Nine Miles of Memories

Just outside of the world famous city of Saratoga Springs, NY, known for the inventions of the club sandwich and potato chips, the oldest horse racing track in the United States, the Saratoga Performing Arts Center (SPAC), the mineral springs, and the famous mineral baths that used to attract royalty and celebrities alike, lies a stretch of road nine miles long.

If you drive this nine mile stretch of road, you’ll pass through fields, over and along streams, and through wooded areas that seem to come alive with a past two centuries old. You won’t pass any convenience stores, but you’ll certainly see your share of wildlife; rabbits and deer call this place “Home.”

When you finish your drive through this landscape, you will be able to say you have driven through nine miles of the most historic pieces of land in America. You’ll step on some of the same grounds that helped shape our nation, breathed life into our independence from Great Britain, and where the turning point of the American Revolution took place.

I am talking about the Saratoga National Historical Park and the Battles of Saratoga. It was here where American patriots fought the British, defeating them and bringing the largest military force in the world closer to surrender. It was here where Benedict Arnold fought and was wounded. Yes, it’s along this road, that I not only relive history from colonial America, but also memories from my youth.

These grounds are not only home to deer, rabbits, and other wildlife. They’re not only home to centuries old trees that speak to you as you walk amongst them. They’re not only the burial sites of thousands of Continental Army and British soldiers. These grounds are home to some of my greatest memories in life.

It was along this road that I remember bike riding as a child. It was always a treat for us growing up, to load the bikes into the car and head to “the battlefield,” as we call it around here.

It was along this road that we used to come for a quiet drive, windows down (no matter how hot it was), radio off, and driving below the 25 mph speed limit on the one-way tour road. Even when I drive it today, I still turn off the radio and roll the windows down. It’s a land that although once soiled with blood, now demands peace; a land that once echoed with cannon and musket fire, now demands quietness. A land which was once filled with the battle cries of freedom, now asks for only whispers.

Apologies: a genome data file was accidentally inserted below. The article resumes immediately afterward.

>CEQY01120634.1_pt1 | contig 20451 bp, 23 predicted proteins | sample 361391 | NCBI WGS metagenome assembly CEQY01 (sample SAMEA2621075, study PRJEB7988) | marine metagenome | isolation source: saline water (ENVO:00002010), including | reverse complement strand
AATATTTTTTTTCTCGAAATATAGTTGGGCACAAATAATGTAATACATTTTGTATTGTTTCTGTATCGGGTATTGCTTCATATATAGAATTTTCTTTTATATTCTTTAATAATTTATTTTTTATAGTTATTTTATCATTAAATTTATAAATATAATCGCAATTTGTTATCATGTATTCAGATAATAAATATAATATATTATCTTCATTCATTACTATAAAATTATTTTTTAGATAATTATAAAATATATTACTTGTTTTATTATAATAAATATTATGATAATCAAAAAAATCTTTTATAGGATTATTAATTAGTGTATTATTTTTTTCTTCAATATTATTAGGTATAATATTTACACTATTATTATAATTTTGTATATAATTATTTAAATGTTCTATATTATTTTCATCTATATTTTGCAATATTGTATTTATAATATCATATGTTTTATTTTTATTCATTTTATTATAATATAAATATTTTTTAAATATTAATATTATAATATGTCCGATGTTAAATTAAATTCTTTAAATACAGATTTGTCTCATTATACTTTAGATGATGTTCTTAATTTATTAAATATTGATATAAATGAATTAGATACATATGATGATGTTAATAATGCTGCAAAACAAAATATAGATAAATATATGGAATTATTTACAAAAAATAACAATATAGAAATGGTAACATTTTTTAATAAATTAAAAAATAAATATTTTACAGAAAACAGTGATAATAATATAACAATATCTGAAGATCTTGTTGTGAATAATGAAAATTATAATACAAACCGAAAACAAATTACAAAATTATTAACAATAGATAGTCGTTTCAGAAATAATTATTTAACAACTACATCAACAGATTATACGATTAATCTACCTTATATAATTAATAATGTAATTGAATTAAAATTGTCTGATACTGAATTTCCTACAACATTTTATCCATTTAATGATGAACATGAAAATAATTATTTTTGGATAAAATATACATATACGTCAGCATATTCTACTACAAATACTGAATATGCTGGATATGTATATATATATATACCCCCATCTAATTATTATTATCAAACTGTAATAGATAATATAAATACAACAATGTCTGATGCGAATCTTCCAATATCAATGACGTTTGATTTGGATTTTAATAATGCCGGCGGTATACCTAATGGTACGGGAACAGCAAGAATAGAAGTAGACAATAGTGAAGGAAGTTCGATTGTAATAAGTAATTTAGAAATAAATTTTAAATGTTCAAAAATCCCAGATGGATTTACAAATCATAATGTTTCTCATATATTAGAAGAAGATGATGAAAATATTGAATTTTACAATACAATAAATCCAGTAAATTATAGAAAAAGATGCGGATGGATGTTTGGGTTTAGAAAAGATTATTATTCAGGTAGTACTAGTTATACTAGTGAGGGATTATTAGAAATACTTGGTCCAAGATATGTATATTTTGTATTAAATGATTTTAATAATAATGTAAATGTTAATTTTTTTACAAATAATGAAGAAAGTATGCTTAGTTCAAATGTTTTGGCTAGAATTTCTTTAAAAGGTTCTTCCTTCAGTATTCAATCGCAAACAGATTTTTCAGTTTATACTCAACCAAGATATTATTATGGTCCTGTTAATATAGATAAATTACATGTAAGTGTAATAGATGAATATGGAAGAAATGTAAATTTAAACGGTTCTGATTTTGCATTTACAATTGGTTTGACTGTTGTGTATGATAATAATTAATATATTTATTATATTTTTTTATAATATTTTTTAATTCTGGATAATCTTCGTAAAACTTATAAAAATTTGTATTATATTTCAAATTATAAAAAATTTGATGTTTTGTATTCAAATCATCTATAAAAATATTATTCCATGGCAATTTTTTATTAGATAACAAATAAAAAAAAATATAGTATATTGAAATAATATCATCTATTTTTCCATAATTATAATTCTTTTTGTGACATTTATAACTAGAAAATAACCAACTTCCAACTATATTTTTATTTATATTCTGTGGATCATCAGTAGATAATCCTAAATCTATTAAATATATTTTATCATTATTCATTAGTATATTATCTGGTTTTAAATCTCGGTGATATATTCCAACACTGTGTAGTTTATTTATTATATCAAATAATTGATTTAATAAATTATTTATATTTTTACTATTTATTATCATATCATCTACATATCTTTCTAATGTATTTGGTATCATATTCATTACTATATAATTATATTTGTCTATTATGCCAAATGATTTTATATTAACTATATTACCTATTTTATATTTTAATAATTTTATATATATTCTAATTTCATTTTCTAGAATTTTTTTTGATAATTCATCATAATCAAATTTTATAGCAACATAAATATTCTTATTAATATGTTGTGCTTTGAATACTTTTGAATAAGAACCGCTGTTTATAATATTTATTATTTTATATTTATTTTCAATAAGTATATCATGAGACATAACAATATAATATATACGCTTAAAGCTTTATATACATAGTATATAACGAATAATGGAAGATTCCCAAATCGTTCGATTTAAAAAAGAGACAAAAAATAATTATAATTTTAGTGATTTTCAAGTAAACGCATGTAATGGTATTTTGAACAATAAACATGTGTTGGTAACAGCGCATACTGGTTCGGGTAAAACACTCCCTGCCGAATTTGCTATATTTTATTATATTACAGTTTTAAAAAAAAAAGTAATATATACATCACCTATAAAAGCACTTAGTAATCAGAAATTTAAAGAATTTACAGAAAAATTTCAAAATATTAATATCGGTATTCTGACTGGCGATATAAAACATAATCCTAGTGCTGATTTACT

It was along this road that I learned to drive. My Dad once had a Ford Bronco stick-shift, and it was along these nine miles that I stalled and jerked the engine over and over. It was along this road that I learned how to push in the clutch, shift, stop on a hill, and come to a stop. It was also here that I learned the patience of a father.

Along this road I learned how to cross country ski, how to approach a deer from upwind, downwind, and everywhere in between. Along this same road is where I began to train and condition my body before joining the Air Force; running and walking the miles of pavement on cold March days in 2001.

Along these roads is where I returned in 2017 when I retired from the military. No longer a boy on a BMX bicycle, no longer a teenager learning to drive, and no longer a young man seeing how fast he could run a couple miles. I returned as an older man, weathered and experienced from life and death, war and peace, joy and sorrow. I returned to these grounds for one simple reason, and it’s the reason I keep going back.

From the very first day I rode my bike there, to the days I learned to drive, to the days my feet pounded the pavement, until now, the grounds remain the same. I return and can go to the same exact spot I went three decades ago, and it remains untouched. I can tell stories, or I can remain silent and just remember a day from years past come alive in the moment.

Nine miles of road. History shaped. Memories made. A life transformed.

For more information about this area, visit the Town of Saratoga Historian’s blog.

“Social Separation” – A Beautiful Day!